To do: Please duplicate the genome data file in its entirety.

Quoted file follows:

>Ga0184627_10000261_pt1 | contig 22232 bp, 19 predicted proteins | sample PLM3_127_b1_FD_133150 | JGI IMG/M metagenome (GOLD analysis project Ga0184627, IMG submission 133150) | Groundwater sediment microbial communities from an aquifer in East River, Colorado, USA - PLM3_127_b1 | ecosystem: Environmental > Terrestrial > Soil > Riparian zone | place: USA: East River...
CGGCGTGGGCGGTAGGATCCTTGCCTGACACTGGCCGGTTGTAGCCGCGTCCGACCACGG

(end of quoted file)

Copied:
>Ga0184627_10000261_pt1 | contig 22232 bp, 19 predicted proteins | sample PLM3_127_b1_FD_133150 | JGI IMG/M metagenome (GOLD analysis project Ga0184627, IMG submission 133150) | Groundwater sediment microbial communities from an aquifer in East River, Colorado, USA - PLM3_127_b1 | ecosystem: Environmental > Terrestrial > Soil > Riparian zone | place: USA: East River...
CGGCGTGGGCGGTAGGATCCTTGCCTGACACTGGCCGGTTGTAGCCGCGTCCGACCACGG